Its first attraction was a deep natural harbour, and by the latter part of the 19th century the population was growing rapidly with newcomers from a dozen different nations. Pearl divers arrived from Malaya and Japan to harvest the local waters, nearby gold strikes lured miners. Good fishing started a busy industry and hundreds of Chinese labourers came to build a railway to the gold fields. By 1872 there was a 1973-mile-long telegraph line to Adelaide and eventually a great road known as Stuart Highway that went to Alice Springs, 954 miles to the south.
Darwin’s greatest influx of people came in World War II, when 100,000 Australian and American soldiers were posted to the Northern Territory to guard against a possible invasion by the Japanese. The invasion never came, but enemy aircraft rained bombs on Darwin, and with the coming of peace the city had to be almost completely rebuilt. The mineral and agricultural wealth of the area brought thousands of civil servants to administer the booming business projects, and soon they made up nearly one third of the 25,000 population.
Everyone agreed that Darwin was a fine place in which to live, a tropical home that was even closer to the Equator than Tahiti or Khartoum. True, it was in the monsoon belt, and during what the locals called the “Wet” the rain bucketed down, but for the rest of the year there were blue skies, the scent of frangipani blossom, and palm trees rustling in the warm breeze. Because of the climate, up to the minute houses were lightly built and most owners had, or planned to have, a swimming pool in their garden. Nobody could have asked for anything better, until Hurricane Tracy struck on that fateful Christmas Day.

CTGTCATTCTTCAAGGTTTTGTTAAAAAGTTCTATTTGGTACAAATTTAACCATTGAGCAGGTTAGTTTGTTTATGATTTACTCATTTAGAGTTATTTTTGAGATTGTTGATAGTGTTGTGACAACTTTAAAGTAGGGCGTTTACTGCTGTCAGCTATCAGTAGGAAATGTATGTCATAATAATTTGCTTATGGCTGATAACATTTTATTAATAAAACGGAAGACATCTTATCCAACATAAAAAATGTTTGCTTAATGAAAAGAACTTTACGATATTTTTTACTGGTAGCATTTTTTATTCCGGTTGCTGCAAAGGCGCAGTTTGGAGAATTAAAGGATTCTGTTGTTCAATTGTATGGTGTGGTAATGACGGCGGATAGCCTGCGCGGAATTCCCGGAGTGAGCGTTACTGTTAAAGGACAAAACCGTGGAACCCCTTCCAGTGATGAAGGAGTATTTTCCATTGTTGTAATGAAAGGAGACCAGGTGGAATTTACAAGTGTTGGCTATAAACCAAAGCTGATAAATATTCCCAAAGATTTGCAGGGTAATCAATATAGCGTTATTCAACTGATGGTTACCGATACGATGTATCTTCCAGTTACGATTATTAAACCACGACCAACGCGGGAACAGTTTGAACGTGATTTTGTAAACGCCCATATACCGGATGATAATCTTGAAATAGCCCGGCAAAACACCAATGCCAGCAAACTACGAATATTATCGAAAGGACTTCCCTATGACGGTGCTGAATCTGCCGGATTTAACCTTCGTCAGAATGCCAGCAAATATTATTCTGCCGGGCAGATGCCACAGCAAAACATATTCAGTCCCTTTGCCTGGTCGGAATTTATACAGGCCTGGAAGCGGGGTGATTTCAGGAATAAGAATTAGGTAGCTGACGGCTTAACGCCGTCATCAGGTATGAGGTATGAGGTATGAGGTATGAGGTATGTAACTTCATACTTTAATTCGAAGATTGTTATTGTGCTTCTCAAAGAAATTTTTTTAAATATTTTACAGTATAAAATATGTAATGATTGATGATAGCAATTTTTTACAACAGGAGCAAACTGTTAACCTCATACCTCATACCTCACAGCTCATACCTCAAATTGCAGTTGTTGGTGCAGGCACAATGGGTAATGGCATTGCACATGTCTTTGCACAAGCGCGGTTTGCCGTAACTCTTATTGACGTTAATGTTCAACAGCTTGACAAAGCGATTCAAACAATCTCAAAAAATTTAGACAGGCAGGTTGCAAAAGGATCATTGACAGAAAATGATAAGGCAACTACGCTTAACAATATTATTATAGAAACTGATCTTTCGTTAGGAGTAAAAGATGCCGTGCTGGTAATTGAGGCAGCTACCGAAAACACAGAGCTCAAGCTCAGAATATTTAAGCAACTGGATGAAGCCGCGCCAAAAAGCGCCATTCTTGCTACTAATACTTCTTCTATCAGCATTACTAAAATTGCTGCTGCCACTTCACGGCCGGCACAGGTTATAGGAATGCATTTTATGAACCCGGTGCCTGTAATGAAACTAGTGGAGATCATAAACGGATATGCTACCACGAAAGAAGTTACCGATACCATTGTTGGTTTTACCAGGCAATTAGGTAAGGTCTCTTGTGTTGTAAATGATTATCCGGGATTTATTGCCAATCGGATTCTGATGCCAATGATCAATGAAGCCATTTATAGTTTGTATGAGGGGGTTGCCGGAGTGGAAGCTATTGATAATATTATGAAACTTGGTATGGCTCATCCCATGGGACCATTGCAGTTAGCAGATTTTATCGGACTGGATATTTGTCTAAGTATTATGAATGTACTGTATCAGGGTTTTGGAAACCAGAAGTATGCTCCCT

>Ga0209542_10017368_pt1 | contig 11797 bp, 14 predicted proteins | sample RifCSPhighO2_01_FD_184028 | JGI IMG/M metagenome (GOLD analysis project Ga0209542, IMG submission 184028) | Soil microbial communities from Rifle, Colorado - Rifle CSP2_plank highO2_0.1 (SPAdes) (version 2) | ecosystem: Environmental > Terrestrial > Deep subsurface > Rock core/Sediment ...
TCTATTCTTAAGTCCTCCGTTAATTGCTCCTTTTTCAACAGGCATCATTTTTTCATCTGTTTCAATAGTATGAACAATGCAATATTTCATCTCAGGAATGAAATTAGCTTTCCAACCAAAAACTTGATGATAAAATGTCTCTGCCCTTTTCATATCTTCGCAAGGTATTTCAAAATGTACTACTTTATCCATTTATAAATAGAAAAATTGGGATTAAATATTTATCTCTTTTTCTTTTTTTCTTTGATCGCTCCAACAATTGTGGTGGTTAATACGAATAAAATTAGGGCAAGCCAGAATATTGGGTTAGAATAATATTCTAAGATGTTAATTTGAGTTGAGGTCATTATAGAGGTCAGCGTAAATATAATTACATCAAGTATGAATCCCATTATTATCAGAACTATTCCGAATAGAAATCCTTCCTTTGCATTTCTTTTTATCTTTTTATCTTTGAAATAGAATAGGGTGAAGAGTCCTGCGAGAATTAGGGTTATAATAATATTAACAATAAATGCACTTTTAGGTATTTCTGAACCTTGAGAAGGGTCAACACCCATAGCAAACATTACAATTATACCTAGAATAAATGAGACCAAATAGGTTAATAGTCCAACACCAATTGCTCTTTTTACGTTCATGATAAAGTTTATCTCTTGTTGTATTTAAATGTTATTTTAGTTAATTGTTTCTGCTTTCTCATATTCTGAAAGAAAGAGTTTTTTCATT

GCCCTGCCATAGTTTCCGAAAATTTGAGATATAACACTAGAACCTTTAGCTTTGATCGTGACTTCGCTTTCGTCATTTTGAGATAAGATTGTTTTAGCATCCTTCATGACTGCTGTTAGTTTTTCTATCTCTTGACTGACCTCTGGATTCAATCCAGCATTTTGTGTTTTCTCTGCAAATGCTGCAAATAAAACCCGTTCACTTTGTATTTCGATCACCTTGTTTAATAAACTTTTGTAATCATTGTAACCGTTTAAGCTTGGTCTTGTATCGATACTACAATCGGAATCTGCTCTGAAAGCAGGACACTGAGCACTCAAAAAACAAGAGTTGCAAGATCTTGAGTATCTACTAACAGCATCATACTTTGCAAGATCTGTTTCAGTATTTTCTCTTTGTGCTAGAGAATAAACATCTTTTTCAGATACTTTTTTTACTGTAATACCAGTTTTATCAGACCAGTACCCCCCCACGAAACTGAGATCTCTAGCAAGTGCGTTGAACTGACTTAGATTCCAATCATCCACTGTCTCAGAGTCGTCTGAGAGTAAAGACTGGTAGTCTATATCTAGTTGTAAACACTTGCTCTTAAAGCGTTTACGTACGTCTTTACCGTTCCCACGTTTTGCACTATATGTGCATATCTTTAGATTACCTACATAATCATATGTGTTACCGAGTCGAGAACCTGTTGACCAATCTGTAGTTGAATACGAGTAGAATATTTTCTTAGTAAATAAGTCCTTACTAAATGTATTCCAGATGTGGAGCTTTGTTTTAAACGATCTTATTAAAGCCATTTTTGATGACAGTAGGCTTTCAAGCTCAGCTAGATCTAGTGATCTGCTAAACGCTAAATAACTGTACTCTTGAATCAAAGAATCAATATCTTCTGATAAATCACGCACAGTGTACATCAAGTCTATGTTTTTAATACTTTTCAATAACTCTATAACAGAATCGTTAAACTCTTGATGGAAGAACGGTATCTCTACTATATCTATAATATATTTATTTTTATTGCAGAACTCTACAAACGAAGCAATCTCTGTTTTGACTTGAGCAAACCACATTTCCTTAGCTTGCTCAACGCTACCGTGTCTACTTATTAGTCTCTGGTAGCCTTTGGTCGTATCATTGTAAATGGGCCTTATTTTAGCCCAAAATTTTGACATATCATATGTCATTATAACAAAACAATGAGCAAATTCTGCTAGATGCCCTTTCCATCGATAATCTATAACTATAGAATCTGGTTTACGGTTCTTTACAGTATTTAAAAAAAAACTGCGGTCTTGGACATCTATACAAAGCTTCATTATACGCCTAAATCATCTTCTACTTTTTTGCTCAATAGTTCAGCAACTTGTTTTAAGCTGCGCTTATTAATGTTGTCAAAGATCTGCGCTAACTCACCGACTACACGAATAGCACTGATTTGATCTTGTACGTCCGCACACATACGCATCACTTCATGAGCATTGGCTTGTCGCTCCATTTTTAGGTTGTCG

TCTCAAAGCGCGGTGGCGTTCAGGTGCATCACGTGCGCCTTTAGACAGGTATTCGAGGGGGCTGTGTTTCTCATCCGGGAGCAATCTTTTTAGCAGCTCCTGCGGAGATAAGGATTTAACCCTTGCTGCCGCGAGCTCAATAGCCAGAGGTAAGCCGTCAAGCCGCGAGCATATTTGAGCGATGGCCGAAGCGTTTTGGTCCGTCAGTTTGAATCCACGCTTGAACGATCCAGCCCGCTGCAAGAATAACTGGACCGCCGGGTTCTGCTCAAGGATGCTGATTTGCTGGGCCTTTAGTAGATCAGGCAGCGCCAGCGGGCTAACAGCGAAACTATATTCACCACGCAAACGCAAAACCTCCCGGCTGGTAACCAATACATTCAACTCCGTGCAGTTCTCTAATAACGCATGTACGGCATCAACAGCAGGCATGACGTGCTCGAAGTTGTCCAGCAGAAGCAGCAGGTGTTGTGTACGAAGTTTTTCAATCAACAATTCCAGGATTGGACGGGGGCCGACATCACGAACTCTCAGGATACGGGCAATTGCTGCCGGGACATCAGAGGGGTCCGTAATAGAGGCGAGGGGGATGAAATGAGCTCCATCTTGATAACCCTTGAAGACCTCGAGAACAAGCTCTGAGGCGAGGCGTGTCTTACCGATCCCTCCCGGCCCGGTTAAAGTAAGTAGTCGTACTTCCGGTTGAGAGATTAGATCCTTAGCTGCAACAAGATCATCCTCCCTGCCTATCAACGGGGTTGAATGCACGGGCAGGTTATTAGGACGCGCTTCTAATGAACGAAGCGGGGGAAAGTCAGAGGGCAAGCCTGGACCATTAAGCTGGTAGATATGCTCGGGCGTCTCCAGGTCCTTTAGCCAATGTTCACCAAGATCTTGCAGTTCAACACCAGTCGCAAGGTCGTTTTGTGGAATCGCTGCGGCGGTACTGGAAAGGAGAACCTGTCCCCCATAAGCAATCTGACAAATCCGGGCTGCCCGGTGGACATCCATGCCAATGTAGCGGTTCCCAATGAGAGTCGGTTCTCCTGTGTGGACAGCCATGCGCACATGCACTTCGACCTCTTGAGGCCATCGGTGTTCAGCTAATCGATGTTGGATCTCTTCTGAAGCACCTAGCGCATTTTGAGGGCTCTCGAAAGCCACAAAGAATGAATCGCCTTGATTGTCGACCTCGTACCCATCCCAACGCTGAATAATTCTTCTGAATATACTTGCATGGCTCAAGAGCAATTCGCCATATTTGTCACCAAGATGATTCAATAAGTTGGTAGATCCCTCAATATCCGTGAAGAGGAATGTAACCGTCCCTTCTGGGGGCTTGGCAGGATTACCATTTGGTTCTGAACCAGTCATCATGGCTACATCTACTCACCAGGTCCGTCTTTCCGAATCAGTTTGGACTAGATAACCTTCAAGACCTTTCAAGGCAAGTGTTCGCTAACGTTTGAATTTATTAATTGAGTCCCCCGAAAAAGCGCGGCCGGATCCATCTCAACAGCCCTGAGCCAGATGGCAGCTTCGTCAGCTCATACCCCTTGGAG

When the raging wind finally dropped, most of the city had literally been blown away. It was calculated that 40,000 people were in Darwin at the time, some resident, some holiday visitors. In a matter of minutes 48 were dead, 25,000 were homeless, for the lightly constructed houses smashed and splintered like matchboxes, while their corrugated iron roofing caused terrible injuries as the torn metal spun about the streets. There was no water, no electricity. Cars had been tossed into the air and dropped bodily into swimming pools, a wrecked air liner lay in the airport controller’s garden and the harbour was a litter of swamped and sunken vessels.
Cholera and tetanus serums, bottled water and electricity generating plants were flown in from all over Australia, and an airlift was started to evacuate the homeless. For a time it was feared that there would be a serious outbreak of disease, for more children were becoming sick from drinking polluted water than had been injured by the storm. But soon everything was brought under control. There was talk of abandoning the city altogether because of the danger of future hurricanes, but the people of Darwin had other ideas. First of all in ones and twos and then in plane loads the evacuated families moved back and began to rebuild their shattered homes.
Offices and shops grew busy again. Two years after the tragedy people have not forgotten Hurricane Tracy, but it will take more than a high wind to drive the Aussies out of Darwin for good.